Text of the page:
8. awk '{$1 = "ORACLE"; print }' SOMEFILE
  9. print the last field of every input line:
  10. awk '{ print $NF }' SOMEFILE
  11. print the first 50 characters of each line. if a line has fewer than 50 characters, then the line is padded with spaces.
  12. awk '{ printf("%-50.50s\n", $0) }' SOMEFILE
  13. sum the values in column 1
  14. awk 'BEGIN{total=0;} {total += $1;} END{print "total is ", total}' SOMEFILE
  15. sum the values in columns 1, 2 and 4 in order to calculate precision and recall
  16. awk -F ',' 'BEGIN{TP=0; FP=0; FN=0} {TP += $1; FP += $2; FN += $4} END{print "precision is ", TP/(FP+TP); print "recall is ", TP/(FN+TP)}' prec-recall-2states.txt
  17. sum each row
  18. awk '{sum=0; for(i=1; i<=NF; i++){sum+=$i}; print sum}' SOMEFILE

 

sed — from the man page:

Sed is a stream editor. A stream editor is used to perform basic text transformations on an input stream (a file or input from a pipeline). While in some ways similar to an editor which permits scripted edits (such as ed), sed works by making only one pass over the input(s), and is consequently more efficient. But it is sed’s ability to filter text in a pipeline which particularly distinguishes it from other types of editors.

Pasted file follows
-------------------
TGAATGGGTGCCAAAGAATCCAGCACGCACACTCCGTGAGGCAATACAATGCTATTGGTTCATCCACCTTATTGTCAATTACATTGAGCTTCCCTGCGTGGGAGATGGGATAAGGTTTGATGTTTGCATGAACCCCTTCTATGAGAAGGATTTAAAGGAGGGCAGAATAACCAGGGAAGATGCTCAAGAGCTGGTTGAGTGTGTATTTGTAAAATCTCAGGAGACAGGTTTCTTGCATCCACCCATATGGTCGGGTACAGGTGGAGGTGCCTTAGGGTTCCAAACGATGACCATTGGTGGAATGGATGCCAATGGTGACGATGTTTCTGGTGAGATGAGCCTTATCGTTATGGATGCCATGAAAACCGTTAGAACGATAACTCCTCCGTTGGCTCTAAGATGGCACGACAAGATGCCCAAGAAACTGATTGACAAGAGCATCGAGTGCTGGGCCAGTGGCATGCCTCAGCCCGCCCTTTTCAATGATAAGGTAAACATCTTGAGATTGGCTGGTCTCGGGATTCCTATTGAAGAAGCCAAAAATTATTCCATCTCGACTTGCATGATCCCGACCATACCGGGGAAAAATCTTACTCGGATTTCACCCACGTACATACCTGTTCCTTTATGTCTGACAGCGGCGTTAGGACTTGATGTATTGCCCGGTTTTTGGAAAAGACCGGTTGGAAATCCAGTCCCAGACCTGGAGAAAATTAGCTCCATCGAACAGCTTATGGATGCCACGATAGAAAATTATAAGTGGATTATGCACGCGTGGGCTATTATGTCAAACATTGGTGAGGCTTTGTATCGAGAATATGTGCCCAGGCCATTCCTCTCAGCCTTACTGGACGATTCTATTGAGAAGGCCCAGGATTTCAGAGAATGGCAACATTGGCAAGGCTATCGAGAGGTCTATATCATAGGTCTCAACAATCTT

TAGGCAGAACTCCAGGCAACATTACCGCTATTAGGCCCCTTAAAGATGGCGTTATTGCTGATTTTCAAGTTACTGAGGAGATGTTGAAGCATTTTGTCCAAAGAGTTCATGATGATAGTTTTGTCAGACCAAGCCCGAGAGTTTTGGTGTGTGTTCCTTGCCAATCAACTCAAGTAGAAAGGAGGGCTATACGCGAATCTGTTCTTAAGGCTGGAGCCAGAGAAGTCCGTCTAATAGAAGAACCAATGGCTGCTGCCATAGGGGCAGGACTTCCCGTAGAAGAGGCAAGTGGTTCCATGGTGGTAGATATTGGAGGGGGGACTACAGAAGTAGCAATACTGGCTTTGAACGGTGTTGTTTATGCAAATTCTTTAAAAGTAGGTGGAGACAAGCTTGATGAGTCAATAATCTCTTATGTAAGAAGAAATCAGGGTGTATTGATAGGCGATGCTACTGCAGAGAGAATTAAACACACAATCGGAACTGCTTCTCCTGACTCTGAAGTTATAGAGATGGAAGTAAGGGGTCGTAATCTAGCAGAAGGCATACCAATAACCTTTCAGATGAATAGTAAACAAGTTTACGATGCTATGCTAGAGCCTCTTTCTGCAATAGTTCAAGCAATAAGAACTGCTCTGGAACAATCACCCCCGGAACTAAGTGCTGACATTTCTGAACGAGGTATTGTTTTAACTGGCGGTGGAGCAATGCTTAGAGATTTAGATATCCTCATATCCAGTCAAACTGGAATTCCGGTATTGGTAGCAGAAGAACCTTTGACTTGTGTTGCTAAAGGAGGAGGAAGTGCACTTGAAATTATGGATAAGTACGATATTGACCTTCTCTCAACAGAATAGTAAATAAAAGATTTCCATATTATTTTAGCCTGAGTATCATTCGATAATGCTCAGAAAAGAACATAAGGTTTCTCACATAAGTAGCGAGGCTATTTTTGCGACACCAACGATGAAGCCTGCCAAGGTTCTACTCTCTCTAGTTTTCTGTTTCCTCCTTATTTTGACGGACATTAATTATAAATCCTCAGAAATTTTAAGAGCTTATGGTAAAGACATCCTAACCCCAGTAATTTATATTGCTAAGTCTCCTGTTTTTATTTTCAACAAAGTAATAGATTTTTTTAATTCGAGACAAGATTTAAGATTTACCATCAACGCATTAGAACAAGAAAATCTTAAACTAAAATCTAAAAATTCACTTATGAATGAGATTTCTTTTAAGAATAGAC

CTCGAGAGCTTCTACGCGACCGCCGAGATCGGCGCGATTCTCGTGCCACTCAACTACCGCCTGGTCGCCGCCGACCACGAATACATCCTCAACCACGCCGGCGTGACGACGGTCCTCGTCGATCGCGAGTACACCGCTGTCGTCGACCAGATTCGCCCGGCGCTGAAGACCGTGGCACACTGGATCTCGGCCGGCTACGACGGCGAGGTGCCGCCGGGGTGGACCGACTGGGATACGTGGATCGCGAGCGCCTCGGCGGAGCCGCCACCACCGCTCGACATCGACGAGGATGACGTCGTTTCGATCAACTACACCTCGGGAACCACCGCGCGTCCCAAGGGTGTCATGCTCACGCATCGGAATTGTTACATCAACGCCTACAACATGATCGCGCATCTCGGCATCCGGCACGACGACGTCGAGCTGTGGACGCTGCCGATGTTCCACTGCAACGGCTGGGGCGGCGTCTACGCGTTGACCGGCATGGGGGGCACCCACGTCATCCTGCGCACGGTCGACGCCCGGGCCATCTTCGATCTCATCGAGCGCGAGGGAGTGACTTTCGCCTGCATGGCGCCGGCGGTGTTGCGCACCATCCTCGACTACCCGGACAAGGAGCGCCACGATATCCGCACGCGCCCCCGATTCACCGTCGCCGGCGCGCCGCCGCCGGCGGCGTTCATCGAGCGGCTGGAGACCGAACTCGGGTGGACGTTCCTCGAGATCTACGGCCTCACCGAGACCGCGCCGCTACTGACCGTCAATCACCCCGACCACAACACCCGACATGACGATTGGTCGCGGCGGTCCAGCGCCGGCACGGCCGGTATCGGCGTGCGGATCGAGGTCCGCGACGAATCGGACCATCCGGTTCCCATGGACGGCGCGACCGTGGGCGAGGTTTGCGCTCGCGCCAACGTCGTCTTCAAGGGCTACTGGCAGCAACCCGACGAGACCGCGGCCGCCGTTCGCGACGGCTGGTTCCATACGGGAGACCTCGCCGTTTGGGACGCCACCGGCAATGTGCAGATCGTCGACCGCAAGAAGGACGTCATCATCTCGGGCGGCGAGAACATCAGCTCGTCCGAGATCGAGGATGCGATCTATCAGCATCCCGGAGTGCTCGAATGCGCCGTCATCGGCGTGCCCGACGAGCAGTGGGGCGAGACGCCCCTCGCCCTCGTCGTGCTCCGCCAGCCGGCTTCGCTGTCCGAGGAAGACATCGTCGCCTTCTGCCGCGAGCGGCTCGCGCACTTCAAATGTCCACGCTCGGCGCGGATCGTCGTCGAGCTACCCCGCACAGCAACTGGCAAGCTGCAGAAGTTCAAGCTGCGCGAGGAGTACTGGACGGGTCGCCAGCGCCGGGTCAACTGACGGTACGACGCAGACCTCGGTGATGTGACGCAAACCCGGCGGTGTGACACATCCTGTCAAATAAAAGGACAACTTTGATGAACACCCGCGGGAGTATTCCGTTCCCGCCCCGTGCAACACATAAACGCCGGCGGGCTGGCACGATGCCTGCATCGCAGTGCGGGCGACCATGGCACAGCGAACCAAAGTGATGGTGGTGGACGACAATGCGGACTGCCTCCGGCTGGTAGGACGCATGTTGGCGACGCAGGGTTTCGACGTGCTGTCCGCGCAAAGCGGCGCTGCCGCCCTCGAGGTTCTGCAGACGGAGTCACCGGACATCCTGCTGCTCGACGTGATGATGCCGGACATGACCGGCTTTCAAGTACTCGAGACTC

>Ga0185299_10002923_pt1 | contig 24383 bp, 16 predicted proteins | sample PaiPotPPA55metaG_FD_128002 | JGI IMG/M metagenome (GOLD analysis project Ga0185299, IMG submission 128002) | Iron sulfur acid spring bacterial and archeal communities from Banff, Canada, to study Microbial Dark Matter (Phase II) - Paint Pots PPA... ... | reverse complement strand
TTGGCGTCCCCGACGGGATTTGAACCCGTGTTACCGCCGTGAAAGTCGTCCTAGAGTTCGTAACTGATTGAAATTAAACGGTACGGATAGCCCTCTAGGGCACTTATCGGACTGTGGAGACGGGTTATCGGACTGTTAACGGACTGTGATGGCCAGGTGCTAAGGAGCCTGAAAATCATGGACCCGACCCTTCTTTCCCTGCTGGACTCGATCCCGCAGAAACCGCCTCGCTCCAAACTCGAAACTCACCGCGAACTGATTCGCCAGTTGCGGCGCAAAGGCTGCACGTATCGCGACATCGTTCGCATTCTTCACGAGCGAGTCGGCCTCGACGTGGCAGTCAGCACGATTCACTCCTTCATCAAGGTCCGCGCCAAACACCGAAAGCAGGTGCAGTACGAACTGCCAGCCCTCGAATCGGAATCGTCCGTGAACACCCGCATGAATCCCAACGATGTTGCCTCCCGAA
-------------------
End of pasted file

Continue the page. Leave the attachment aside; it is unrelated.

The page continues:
1. Double space infile and send the output to outfile
  2. sed G < infile > outfile

    I use the input/output notation shown above. It is appropriate in many, if not all, cases to leave out the less than sign, e.g., sed G infile > outfile

  3. Double space a file which already has blank lines in it. Output file should contain no more than one blank line between lines of text.
  4. sed '/^$/d;G' < infile > outfile
  5. Triple space a file
  6. sed 'G;G' < infile > outfile
  7. Undo double-spacing (assumes even-numbered lines are always blank)
  8. sed 'n;d' < infile > outfile
  9. Insert a blank line above every line which matches regex ("regex" represents a regular expression)
  10. sed '/regex/{x;p;x;}' < infile > outfile